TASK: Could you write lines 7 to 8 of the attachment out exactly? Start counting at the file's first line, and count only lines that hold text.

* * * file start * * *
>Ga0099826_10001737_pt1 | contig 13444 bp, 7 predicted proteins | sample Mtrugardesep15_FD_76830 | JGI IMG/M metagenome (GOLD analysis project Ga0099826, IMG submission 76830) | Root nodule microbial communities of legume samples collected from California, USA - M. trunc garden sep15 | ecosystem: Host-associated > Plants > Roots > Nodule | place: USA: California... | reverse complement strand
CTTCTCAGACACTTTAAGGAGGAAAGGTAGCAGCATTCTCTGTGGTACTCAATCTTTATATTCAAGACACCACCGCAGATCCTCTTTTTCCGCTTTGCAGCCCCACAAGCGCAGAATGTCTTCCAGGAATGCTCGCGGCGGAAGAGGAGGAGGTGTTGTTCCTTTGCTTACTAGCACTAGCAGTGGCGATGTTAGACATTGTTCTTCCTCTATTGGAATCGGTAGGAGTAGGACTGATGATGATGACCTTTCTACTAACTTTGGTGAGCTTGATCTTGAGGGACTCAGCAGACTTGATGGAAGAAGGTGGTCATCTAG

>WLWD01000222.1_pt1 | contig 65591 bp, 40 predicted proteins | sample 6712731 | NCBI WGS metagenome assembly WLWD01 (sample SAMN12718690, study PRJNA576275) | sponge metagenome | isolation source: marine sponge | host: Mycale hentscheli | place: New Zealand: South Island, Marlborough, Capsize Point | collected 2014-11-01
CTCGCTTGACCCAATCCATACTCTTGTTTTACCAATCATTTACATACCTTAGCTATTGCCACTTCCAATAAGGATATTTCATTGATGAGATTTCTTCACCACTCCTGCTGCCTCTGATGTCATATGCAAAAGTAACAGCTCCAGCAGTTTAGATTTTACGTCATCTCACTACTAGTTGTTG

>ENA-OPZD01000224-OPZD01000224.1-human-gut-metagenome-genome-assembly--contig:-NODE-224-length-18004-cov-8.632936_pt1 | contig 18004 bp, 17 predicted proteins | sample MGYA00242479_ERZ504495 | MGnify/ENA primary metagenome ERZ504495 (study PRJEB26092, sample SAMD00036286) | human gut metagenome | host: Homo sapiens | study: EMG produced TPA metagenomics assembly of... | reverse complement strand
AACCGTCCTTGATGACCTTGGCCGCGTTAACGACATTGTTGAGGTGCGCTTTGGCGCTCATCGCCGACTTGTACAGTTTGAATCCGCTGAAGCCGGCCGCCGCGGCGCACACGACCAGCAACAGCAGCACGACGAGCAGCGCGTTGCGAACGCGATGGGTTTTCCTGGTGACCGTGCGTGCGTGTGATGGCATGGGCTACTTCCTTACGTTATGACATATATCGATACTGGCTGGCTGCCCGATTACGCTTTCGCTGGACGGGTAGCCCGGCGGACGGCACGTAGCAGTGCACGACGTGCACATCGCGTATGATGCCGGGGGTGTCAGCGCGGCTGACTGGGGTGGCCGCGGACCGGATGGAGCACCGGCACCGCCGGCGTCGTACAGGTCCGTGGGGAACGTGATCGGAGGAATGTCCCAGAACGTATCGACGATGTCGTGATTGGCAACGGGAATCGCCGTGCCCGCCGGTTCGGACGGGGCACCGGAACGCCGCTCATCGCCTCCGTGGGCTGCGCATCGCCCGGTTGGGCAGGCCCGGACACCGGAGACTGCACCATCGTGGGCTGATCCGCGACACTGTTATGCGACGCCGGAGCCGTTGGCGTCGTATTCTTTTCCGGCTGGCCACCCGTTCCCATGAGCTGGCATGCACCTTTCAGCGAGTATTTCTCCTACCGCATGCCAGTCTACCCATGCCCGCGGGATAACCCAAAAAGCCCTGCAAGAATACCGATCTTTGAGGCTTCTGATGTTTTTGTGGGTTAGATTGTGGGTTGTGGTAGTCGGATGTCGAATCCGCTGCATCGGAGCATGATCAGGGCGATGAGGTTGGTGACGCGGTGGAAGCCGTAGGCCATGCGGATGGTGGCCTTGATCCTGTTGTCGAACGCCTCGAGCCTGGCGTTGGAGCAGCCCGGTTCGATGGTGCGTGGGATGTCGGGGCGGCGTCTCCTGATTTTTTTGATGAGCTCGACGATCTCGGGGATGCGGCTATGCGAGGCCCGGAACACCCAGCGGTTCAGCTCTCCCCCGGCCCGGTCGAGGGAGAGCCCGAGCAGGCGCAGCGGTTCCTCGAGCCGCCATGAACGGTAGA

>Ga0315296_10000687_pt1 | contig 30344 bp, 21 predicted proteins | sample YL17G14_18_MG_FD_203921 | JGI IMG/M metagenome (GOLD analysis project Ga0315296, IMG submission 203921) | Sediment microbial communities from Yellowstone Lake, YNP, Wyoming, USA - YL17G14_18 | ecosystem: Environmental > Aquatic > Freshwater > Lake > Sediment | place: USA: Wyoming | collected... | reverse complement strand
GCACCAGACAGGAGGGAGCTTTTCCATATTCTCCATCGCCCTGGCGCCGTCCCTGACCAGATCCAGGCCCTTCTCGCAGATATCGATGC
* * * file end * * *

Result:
>Ga0315296_10000687_pt1 | contig 30344 bp, 21 predicted proteins | sample YL17G14_18_MG_FD_203921 | JGI IMG/M metagenome (GOLD analysis project Ga0315296, IMG submission 203921) | Sediment microbial communities from Yellowstone Lake, YNP, Wyoming, USA - YL17G14_18 | ecosystem: Environmental > Aquatic > Freshwater > Lake > Sediment | place: USA: Wyoming | collected... | reverse complement strand
GCACCAGACAGGAGGGAGCTTTTCCATATTCTCCATCGCCCTGGCGCCGTCCCTGACCAGATCCAGGCCCTTCTCGCAGATATCGATGC